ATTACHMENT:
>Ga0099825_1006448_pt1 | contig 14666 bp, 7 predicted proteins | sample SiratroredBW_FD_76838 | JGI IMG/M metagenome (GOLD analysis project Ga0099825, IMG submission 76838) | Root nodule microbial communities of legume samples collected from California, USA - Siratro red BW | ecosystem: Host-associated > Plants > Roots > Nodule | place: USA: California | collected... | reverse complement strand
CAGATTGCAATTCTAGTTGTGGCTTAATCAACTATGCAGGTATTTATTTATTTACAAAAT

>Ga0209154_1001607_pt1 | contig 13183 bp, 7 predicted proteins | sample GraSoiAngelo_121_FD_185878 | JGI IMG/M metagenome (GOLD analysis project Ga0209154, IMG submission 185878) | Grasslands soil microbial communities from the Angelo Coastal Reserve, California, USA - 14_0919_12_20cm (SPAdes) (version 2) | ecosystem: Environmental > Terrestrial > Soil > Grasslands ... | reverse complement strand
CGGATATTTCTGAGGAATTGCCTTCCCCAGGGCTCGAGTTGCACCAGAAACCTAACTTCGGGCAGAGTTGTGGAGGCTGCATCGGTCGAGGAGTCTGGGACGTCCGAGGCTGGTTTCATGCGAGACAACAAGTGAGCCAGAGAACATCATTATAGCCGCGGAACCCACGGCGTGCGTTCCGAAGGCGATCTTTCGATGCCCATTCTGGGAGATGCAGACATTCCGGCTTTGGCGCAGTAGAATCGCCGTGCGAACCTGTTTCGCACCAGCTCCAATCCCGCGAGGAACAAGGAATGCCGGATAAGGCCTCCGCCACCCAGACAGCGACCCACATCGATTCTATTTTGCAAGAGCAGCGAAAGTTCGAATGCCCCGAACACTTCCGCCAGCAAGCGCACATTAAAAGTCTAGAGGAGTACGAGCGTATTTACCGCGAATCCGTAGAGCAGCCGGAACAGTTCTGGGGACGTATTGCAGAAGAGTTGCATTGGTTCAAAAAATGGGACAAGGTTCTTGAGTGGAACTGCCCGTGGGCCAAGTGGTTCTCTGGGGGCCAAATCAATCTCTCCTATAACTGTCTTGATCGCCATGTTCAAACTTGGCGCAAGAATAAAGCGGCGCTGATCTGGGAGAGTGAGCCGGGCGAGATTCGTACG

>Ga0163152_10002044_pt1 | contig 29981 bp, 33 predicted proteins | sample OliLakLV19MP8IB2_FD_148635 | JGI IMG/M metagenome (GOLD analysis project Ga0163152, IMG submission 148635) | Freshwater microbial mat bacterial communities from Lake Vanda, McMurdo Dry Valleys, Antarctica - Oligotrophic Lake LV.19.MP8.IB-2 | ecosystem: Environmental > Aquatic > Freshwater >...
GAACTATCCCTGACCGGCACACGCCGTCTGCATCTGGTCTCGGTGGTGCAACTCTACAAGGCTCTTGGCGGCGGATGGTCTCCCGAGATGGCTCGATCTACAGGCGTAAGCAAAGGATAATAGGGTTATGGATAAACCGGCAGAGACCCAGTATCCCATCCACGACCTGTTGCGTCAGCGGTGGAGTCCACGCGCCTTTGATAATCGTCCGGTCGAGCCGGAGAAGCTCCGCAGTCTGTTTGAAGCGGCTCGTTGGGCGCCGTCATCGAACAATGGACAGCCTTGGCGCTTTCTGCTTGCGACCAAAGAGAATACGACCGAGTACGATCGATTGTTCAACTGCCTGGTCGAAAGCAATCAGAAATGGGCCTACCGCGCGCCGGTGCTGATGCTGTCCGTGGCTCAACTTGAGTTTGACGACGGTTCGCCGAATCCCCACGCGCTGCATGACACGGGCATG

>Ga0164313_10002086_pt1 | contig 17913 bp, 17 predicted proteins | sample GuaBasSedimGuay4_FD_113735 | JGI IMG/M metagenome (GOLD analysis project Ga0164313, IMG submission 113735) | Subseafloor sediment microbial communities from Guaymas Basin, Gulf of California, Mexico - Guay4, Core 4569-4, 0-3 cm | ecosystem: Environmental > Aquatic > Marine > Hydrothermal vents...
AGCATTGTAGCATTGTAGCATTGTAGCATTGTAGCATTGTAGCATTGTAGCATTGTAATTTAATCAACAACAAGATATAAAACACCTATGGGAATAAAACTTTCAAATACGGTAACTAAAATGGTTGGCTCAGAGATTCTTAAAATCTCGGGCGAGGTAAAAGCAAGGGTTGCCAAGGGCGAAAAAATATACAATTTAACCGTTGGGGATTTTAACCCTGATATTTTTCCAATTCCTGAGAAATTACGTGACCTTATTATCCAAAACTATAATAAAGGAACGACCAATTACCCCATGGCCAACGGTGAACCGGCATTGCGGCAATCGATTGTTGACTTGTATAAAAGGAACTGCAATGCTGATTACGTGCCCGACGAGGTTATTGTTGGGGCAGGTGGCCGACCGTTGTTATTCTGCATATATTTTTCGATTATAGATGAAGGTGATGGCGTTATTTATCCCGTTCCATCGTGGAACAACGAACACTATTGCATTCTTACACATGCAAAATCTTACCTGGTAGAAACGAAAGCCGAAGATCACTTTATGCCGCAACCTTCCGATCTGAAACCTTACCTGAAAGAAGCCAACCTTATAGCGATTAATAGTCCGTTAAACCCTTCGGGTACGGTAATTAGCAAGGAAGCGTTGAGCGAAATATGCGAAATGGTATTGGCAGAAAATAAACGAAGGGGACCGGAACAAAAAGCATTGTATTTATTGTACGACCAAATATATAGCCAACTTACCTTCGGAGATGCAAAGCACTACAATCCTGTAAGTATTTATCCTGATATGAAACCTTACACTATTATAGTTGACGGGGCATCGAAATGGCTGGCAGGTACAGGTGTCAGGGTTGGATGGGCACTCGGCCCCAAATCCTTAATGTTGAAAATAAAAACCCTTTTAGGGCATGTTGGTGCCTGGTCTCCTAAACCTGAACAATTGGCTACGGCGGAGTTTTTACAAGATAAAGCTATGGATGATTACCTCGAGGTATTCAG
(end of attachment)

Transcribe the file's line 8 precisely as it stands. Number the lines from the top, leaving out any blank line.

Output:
AGCATTGTAGCATTGTAGCATTGTAGCATTGTAGCATTGTAGCATTGTAGCATTGTAATTTAATCAACAACAAGATATAAAACACCTATGGGAATAAAACTTTCAAATACGGTAACTAAAATGGTTGGCTCAGAGATTCTTAAAATCTCGGGCGAGGTAAAAGCAAGGGTTGCCAAGGGCGAAAAAATATACAATTTAACCGTTGGGGATTTTAACCCTGATATTTTTCCAATTCCTGAGAAATTACGTGACCTTATTATCCAAAACTATAATAAAGGAACGACCAATTACCCCATGGCCAACGGTGAACCGGCATTGCGGCAATCGATTGTTGACTTGTATAAAAGGAACTGCAATGCTGATTACGTGCCCGACGAGGTTATTGTTGGGGCAGGTGGCCGACCGTTGTTATTCTGCATATATTTTTCGATTATAGATGAAGGTGATGGCGTTATTTATCCCGTTCCATCGTGGAACAACGAACACTATTGCATTCTTACACATGCAAAATCTTACCTGGTAGAAACGAAAGCCGAAGATCACTTTATGCCGCAACCTTCCGATCTGAAACCTTACCTGAAAGAAGCCAACCTTATAGCGATTAATAGTCCGTTAAACCCTTCGGGTACGGTAATTAGCAAGGAAGCGTTGAGCGAAATATGCGAAATGGTATTGGCAGAAAATAAACGAAGGGGACCGGAACAAAAAGCATTGTATTTATTGTACGACCAAATATATAGCCAACTTACCTTCGGAGATGCAAAGCACTACAATCCTGTAAGTATTTATCCTGATATGAAACCTTACACTATTATAGTTGACGGGGCATCGAAATGGCTGGCAGGTACAGGTGTCAGGGTTGGATGGGCACTCGGCCCCAAATCCTTAATGTTGAAAATAAAAACCCTTTTAGGGCATGTTGGTGCCTGGTCTCCTAAACCTGAACAATTGGCTACGGCGGAGTTTTTACAAGATAAAGCTATGGATGATTACCTCGAGGTATTCAG